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A Beginner Guide To Buying Your First Motorcycle Helmet

Chaparral Motorsports
|
October 14, 2014
|
Last Updated: January 16, 2023
Fast Street Bike

For any rider, a motorcycle helmet is one of the most essential pieces of gear, and especially so for first-time riders. According to the Missouri Department of Revenue's motorcycle guidelines "Knowing Your Motorcycle," more than half of motorcycle crashes occur within the first six months of learning to ride.

No matter what your experience is, buying a proper helmet is necessary. Here are a few top 9 considerations for buying your first motorcycle helmet: 

  1. Determine your budget: Motorcycle helmets come in a wide range of prices, so it's important to determine how much you're willing to spend before you start shopping.

  2. Choose the right type of helmet: There are several types of helmets to choose from, including full-face, open-face, modular, and half helmets. Full-face helmets offer the most protection, while open-face helmets leave the face exposed. Modular helmets can be converted from full-face to open-face, and half helmets only cover the top of the head.

  3. Look for safety certifications: Make sure the helmet you're considering has been safety certified by organizations such as the Department of Transportation (DOT) or the Snell Memorial Foundation.

  4. Find the right fit: A helmet should fit snugly, but not be too tight. It should also be level on your head and not move around when you shake your head.

  5. Check for ventilation: A good motorcycle helmet should have adequate ventilation to keep your head cool while riding.

  6. Consider the weight: A heavier helmet may be more protective, but it can also be more tiring to wear over long periods of time.

  7. Personalize it: Many helmets come with visors, face shields, and other attachments that can be added or removed depending on your preferences.

  8. Check Reviews: Read reviews and look for feedback from other riders who have used the helmet you're considering purchasing.

Remember, a motorcycle helmet is one of the most important pieces of gear you'll buy as a rider, so it's important to choose one that fits well, offers adequate protection, and is comfortable to wear.

Know The Standards

Motorcycle Helmets

If you are buying a motorcycle helmet from a trusted dealer or online website, it's pretty difficult to purchase a helmet that's not certified by the Department of Transportation (DOT). Most websites will tell you immediately if it's "DOT certified," which means it follows federal guidelines by the American National Standards Institute, Motorcycle USA reported.

Some states that require riders to wear a helmet enforce all motorcycle helmets worn on the open road to be DOT-approved. According to the source, another certification is Snell, whose standards go much further than DOT regulations. Snell-certified helmets withstand more intensive blows and hits through the testing process to make sure they're safe.

Comfort And Fit

Cruiser Saddle and Helmet

This is where some riders have a tough time following safety guidelines because a lot of people tend to buy helmets for their looks and not safety guidelines. However, the fit of a motorcycle helmet is one of the most important things to consider when riding, Zig Wheels reported.

Helmets need to fit tightly around your head and enough so that if you shake your head, the helmet doesn't move. According to the source, your cheeks should barely puff up for a full-face helmet, which ultimately means the helmet is appropriately tight.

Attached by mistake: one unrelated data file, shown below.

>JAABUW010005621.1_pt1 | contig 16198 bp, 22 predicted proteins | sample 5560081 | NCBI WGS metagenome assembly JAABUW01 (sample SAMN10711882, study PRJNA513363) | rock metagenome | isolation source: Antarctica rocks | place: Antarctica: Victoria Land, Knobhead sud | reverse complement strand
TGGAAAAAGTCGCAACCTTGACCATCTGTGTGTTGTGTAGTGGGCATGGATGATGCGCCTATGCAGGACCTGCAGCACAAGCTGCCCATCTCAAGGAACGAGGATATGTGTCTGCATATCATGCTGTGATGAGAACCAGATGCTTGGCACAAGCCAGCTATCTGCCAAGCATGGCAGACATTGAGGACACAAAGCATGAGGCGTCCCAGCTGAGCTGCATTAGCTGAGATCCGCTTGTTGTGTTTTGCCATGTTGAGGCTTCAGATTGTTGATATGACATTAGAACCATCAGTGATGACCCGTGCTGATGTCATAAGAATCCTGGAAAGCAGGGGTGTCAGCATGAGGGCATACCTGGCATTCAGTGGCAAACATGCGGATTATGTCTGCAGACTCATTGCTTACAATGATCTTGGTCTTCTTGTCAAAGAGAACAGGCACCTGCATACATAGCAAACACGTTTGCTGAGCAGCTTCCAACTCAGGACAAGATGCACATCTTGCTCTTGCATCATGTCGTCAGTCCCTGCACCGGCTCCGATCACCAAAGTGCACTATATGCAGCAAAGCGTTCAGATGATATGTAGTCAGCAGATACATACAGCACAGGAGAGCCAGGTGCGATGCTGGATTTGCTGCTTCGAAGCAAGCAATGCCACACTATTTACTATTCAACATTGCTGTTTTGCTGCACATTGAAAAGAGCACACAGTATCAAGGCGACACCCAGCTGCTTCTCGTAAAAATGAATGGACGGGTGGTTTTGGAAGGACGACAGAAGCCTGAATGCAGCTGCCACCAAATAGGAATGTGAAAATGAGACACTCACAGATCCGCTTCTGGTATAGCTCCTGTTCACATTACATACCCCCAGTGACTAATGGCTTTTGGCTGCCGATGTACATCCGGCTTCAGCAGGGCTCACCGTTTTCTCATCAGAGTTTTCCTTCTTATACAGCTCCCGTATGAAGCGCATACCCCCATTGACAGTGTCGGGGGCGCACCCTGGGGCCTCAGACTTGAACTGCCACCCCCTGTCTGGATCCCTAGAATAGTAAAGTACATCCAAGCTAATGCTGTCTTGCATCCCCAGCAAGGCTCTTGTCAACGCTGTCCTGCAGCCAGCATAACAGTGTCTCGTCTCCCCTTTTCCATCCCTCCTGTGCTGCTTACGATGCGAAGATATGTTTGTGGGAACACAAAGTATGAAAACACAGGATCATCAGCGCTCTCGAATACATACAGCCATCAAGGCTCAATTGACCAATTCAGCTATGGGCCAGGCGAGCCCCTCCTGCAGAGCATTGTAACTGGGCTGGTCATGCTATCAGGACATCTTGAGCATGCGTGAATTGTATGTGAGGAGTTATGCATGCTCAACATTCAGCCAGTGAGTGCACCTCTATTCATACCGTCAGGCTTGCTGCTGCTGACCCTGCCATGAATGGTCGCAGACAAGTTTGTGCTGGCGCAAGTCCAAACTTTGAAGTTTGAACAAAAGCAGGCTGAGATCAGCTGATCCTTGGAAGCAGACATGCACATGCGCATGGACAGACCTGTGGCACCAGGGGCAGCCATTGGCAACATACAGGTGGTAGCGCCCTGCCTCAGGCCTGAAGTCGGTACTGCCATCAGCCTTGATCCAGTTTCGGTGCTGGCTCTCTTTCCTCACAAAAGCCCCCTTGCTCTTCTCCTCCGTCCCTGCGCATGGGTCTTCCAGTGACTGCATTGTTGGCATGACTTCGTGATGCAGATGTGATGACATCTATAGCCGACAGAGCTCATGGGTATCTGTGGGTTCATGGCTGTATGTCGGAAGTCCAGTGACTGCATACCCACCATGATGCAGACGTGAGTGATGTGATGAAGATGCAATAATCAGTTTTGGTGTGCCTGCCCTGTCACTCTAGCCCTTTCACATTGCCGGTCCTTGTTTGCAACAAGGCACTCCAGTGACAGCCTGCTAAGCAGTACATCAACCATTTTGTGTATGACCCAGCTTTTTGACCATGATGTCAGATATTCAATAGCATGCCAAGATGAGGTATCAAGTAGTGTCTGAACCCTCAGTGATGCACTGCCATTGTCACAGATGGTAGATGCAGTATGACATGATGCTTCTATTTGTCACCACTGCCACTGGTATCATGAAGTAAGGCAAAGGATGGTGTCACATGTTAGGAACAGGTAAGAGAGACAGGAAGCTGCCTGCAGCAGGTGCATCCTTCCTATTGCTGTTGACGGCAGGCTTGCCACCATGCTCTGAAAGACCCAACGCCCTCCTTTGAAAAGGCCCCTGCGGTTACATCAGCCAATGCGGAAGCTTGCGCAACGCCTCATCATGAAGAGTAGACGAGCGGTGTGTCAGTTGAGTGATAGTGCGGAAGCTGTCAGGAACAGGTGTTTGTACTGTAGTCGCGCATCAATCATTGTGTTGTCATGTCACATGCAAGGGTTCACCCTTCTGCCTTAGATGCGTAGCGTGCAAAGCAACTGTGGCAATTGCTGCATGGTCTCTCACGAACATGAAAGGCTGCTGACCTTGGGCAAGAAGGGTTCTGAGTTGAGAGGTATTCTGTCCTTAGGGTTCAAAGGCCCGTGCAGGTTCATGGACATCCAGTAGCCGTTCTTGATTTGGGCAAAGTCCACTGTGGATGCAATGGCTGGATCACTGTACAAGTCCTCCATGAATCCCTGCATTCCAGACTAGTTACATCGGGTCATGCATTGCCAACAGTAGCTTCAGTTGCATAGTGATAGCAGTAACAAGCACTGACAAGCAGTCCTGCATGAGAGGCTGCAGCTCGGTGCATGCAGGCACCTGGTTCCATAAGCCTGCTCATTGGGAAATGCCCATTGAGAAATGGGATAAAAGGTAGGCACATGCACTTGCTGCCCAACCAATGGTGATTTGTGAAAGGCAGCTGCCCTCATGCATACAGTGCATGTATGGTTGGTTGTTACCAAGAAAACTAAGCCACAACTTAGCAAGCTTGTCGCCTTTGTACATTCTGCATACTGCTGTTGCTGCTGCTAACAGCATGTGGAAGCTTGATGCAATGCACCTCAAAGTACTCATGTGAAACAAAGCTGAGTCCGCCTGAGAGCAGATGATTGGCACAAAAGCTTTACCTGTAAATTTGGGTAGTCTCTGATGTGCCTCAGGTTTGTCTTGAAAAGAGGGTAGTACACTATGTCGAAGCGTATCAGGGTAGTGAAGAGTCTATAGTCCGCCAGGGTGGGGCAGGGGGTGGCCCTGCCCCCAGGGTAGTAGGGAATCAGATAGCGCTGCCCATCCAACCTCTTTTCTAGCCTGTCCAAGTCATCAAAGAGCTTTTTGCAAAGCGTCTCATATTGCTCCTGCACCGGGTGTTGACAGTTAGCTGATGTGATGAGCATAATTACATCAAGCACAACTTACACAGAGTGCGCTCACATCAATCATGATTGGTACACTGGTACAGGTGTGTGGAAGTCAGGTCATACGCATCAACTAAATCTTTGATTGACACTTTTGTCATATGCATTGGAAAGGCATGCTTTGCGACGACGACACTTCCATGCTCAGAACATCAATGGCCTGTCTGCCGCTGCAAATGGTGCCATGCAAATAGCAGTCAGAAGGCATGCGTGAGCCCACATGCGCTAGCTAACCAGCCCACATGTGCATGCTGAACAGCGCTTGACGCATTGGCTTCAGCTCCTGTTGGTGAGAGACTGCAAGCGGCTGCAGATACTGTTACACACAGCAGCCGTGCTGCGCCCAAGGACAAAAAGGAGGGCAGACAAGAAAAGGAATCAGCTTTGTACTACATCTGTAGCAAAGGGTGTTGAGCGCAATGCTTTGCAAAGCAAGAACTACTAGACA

"You want it to be snug, almost to the point of being uncomfortable," said Chris Sackett, vice president of Bell Helmets, according to the Telegraph. "You only want the skin to move, you don't want the padding to move against the skin, this would mean the helmet is likely too big."

In the instance of an accident, most riders that do not have tightly fitting helmets lose them before impact, which makes wearing the gear pointless in the first place. For half-faced helmets, there should only be at most a one-finger gap between the chin strap and your neck, the source reported.

Know The Different Types Of Helmets

Full Face Helmet with Visor

There are numerous types of helmets on the market and it's best to know which one will work best for you.

"We always recommend full-face helmets, the more coverage the better," said Sackett, according to the Telegraph. "You're definitely going to have more protection. Not everyone wants to hear that, a lot of folks out there want to feel the road."

Half helmets have a shell shape, which only cover the top of your head and use a strap to connect around your chin and neck. While this helmet is the least safe of any type, it still could protect your head in an accident.

Open face or three-quarter helmets are like half helmets, but protection goes down along the side of your face as well. These helmets protect the side, top and back of your head and also connect by a strap.

Full-face and modular helmets cover your entire head and chin, and typically have a plastic visor to protect your eyes as well. These helmets are the safest model since they protect the entire head. Modular helmets are designed to have the front open up for easy access and communication.

Dual sport and motocross helmets are also full-face, but often have an elongated chin protection and a sun visor, or peak. Dual sport helmets often have a removable protective screen, while motocross helmets have no shield at all. The open-face, half and motocross helmet would all require either goggles or glasses to protect your eyes.

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